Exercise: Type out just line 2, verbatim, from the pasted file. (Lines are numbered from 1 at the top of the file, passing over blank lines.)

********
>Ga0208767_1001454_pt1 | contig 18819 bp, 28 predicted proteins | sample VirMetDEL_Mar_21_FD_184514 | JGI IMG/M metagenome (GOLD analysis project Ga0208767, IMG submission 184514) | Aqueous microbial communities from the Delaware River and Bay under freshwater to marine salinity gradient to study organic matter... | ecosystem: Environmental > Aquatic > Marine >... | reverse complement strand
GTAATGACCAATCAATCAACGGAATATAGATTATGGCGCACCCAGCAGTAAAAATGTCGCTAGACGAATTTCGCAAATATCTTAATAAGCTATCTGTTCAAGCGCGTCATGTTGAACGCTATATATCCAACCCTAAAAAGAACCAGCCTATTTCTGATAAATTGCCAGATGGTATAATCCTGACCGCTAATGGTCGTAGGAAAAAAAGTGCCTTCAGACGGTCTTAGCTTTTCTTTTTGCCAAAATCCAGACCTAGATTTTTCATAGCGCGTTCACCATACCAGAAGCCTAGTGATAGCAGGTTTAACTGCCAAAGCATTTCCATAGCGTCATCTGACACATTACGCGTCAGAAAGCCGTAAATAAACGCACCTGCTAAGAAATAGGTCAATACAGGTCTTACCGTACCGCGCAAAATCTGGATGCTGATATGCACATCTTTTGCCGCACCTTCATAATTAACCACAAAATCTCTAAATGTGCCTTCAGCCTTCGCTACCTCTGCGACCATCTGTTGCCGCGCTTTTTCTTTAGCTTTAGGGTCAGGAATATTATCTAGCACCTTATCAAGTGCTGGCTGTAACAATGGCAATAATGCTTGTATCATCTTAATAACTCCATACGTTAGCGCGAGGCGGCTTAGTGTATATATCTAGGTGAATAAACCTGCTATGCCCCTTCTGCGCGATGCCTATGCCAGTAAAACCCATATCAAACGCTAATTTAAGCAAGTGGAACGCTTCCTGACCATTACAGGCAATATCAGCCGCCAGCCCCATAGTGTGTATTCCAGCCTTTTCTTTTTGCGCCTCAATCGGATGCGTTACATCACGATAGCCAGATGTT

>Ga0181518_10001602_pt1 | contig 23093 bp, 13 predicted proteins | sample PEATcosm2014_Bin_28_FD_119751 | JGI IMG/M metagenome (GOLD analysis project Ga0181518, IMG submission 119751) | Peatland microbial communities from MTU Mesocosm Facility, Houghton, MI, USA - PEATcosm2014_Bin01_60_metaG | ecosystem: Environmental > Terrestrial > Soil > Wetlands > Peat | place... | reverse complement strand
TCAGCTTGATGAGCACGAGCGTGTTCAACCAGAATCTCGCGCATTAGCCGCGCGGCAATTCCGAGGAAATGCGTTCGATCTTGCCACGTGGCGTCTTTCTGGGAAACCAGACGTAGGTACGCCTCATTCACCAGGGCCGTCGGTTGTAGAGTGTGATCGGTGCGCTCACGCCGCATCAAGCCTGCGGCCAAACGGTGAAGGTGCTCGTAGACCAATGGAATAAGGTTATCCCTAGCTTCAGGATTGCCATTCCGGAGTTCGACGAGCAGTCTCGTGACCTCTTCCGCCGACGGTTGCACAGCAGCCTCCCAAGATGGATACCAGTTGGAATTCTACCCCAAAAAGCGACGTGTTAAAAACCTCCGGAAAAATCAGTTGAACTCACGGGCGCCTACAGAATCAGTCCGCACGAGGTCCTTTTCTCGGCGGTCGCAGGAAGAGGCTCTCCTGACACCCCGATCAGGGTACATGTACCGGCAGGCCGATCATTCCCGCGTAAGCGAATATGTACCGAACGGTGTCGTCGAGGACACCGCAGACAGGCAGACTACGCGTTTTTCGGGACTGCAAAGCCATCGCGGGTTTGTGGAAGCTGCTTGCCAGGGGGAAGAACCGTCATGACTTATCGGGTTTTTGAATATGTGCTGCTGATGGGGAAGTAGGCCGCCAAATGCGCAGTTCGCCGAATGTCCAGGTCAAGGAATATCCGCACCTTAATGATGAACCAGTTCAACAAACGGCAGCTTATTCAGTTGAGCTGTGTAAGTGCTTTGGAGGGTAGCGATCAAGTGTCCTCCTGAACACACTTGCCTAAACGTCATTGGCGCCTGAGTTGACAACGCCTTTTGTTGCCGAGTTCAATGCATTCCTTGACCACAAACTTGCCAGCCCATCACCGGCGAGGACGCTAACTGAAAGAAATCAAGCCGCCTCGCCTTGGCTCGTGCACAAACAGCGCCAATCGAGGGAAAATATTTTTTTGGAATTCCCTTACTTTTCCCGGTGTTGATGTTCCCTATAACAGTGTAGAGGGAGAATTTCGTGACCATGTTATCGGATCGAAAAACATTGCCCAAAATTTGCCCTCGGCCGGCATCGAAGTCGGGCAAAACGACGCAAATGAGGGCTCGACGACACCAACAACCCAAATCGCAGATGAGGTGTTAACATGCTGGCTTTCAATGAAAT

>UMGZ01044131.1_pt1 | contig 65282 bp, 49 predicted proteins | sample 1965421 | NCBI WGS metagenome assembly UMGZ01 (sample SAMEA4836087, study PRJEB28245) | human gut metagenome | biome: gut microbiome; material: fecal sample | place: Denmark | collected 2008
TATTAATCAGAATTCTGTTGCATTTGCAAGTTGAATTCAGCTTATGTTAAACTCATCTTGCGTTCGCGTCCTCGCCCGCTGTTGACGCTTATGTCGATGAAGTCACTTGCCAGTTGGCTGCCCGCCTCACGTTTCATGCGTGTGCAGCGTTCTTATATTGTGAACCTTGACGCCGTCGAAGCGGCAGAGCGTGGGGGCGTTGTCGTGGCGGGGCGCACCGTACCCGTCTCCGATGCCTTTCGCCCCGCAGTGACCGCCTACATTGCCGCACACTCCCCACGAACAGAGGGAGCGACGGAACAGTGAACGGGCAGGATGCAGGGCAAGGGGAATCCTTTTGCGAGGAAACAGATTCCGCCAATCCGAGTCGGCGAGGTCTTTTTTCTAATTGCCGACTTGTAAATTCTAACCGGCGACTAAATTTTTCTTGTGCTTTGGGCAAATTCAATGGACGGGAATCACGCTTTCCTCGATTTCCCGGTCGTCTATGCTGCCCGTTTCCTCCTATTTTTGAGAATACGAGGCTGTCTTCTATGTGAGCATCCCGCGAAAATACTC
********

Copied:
GTAATGACCAATCAATCAACGGAATATAGATTATGGCGCACCCAGCAGTAAAAATGTCGCTAGACGAATTTCGCAAATATCTTAATAAGCTATCTGTTCAAGCGCGTCATGTTGAACGCTATATATCCAACCCTAAAAAGAACCAGCCTATTTCTGATAAATTGCCAGATGGTATAATCCTGACCGCTAATGGTCGTAGGAAAAAAAGTGCCTTCAGACGGTCTTAGCTTTTCTTTTTGCCAAAATCCAGACCTAGATTTTTCATAGCGCGTTCACCATACCAGAAGCCTAGTGATAGCAGGTTTAACTGCCAAAGCATTTCCATAGCGTCATCTGACACATTACGCGTCAGAAAGCCGTAAATAAACGCACCTGCTAAGAAATAGGTCAATACAGGTCTTACCGTACCGCGCAAAATCTGGATGCTGATATGCACATCTTTTGCCGCACCTTCATAATTAACCACAAAATCTCTAAATGTGCCTTCAGCCTTCGCTACCTCTGCGACCATCTGTTGCCGCGCTTTTTCTTTAGCTTTAGGGTCAGGAATATTATCTAGCACCTTATCAAGTGCTGGCTGTAACAATGGCAATAATGCTTGTATCATCTTAATAACTCCATACGTTAGCGCGAGGCGGCTTAGTGTATATATCTAGGTGAATAAACCTGCTATGCCCCTTCTGCGCGATGCCTATGCCAGTAAAACCCATATCAAACGCTAATTTAAGCAAGTGGAACGCTTCCTGACCATTACAGGCAATATCAGCCGCCAGCCCCATAGTGTGTATTCCAGCCTTTTCTTTTTGCGCCTCAATCGGATGCGTTACATCACGATAGCCAGATGTT